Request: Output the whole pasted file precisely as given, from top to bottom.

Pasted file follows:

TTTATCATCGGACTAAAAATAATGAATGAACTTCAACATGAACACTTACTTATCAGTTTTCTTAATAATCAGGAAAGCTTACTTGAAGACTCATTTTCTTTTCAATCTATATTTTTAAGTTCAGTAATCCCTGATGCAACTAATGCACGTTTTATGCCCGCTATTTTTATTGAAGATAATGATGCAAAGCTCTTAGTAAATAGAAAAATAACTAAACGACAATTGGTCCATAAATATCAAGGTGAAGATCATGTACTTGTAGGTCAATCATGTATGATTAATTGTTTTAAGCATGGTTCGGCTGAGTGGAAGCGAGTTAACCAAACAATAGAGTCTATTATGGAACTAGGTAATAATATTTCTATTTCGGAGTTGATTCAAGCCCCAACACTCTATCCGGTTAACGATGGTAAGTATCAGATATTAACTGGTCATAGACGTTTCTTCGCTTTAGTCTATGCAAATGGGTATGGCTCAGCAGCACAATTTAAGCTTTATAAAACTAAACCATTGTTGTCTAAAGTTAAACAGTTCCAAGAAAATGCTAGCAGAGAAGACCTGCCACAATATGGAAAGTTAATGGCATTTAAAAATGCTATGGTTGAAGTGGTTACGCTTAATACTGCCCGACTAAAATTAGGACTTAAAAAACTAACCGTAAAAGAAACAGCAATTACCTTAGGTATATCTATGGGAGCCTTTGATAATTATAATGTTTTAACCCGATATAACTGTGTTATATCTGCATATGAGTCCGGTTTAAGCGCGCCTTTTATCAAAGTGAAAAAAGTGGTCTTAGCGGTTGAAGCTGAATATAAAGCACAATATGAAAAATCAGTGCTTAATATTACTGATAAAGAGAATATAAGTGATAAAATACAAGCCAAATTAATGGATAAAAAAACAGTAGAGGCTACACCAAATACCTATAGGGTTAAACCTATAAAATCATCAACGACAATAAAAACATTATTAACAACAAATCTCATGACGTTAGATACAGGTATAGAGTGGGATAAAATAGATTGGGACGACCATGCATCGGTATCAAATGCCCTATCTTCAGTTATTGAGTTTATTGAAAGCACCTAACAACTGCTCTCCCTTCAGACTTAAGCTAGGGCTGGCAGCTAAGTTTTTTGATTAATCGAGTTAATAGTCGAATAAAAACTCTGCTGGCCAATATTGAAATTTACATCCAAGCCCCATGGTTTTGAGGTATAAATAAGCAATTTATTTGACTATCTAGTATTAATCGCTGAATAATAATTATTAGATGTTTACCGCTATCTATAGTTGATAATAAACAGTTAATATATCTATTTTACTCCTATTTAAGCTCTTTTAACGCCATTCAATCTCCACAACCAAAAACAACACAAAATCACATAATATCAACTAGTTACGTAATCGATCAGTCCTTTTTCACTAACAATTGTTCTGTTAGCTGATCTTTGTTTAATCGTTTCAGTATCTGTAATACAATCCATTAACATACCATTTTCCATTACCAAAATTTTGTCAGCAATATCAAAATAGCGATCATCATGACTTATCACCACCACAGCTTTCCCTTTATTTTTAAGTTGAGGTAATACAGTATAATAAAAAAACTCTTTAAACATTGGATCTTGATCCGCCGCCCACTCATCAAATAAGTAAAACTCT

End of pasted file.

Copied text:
TTTATCATCGGACTAAAAATAATGAATGAACTTCAACATGAACACTTACTTATCAGTTTTCTTAATAATCAGGAAAGCTTACTTGAAGACTCATTTTCTTTTCAATCTATATTTTTAAGTTCAGTAATCCCTGATGCAACTAATGCACGTTTTATGCCCGCTATTTTTATTGAAGATAATGATGCAAAGCTCTTAGTAAATAGAAAAATAACTAAACGACAATTGGTCCATAAATATCAAGGTGAAGATCATGTACTTGTAGGTCAATCATGTATGATTAATTGTTTTAAGCATGGTTCGGCTGAGTGGAAGCGAGTTAACCAAACAATAGAGTCTATTATGGAACTAGGTAATAATATTTCTATTTCGGAGTTGATTCAAGCCCCAACACTCTATCCGGTTAACGATGGTAAGTATCAGATATTAACTGGTCATAGACGTTTCTTCGCTTTAGTCTATGCAAATGGGTATGGCTCAGCAGCACAATTTAAGCTTTATAAAACTAAACCATTGTTGTCTAAAGTTAAACAGTTCCAAGAAAATGCTAGCAGAGAAGACCTGCCACAATATGGAAAGTTAATGGCATTTAAAAATGCTATGGTTGAAGTGGTTACGCTTAATACTGCCCGACTAAAATTAGGACTTAAAAAACTAACCGTAAAAGAAACAGCAATTACCTTAGGTATATCTATGGGAGCCTTTGATAATTATAATGTTTTAACCCGATATAACTGTGTTATATCTGCATATGAGTCCGGTTTAAGCGCGCCTTTTATCAAAGTGAAAAAAGTGGTCTTAGCGGTTGAAGCTGAATATAAAGCACAATATGAAAAATCAGTGCTTAATATTACTGATAAAGAGAATATAAGTGATAAAATACAAGCCAAATTAATGGATAAAAAAACAGTAGAGGCTACACCAAATACCTATAGGGTTAAACCTATAAAATCATCAACGACAATAAAAACATTATTAACAACAAATCTCATGACGTTAGATACAGGTATAGAGTGGGATAAAATAGATTGGGACGACCATGCATCGGTATCAAATGCCCTATCTTCAGTTATTGAGTTTATTGAAAGCACCTAACAACTGCTCTCCCTTCAGACTTAAGCTAGGGCTGGCAGCTAAGTTTTTTGATTAATCGAGTTAATAGTCGAATAAAAACTCTGCTGGCCAATATTGAAATTTACATCCAAGCCCCATGGTTTTGAGGTATAAATAAGCAATTTATTTGACTATCTAGTATTAATCGCTGAATAATAATTATTAGATGTTTACCGCTATCTATAGTTGATAATAAACAGTTAATATATCTATTTTACTCCTATTTAAGCTCTTTTAACGCCATTCAATCTCCACAACCAAAAACAACACAAAATCACATAATATCAACTAGTTACGTAATCGATCAGTCCTTTTTCACTAACAATTGTTCTGTTAGCTGATCTTTGTTTAATCGTTTCAGTATCTGTAATACAATCCATTAACATACCATTTTCCATTACCAAAATTTTGTCAGCAATATCAAAATAGCGATCATCATGACTTATCACCACCACAGCTTTCCCTTTATTTTTAAGTTGAGGTAATACAGTATAATAAAAAAACTCTTTAAACATTGGATCTTGATCCGCCGCCCACTCATCAAATAAGTAAAACTCT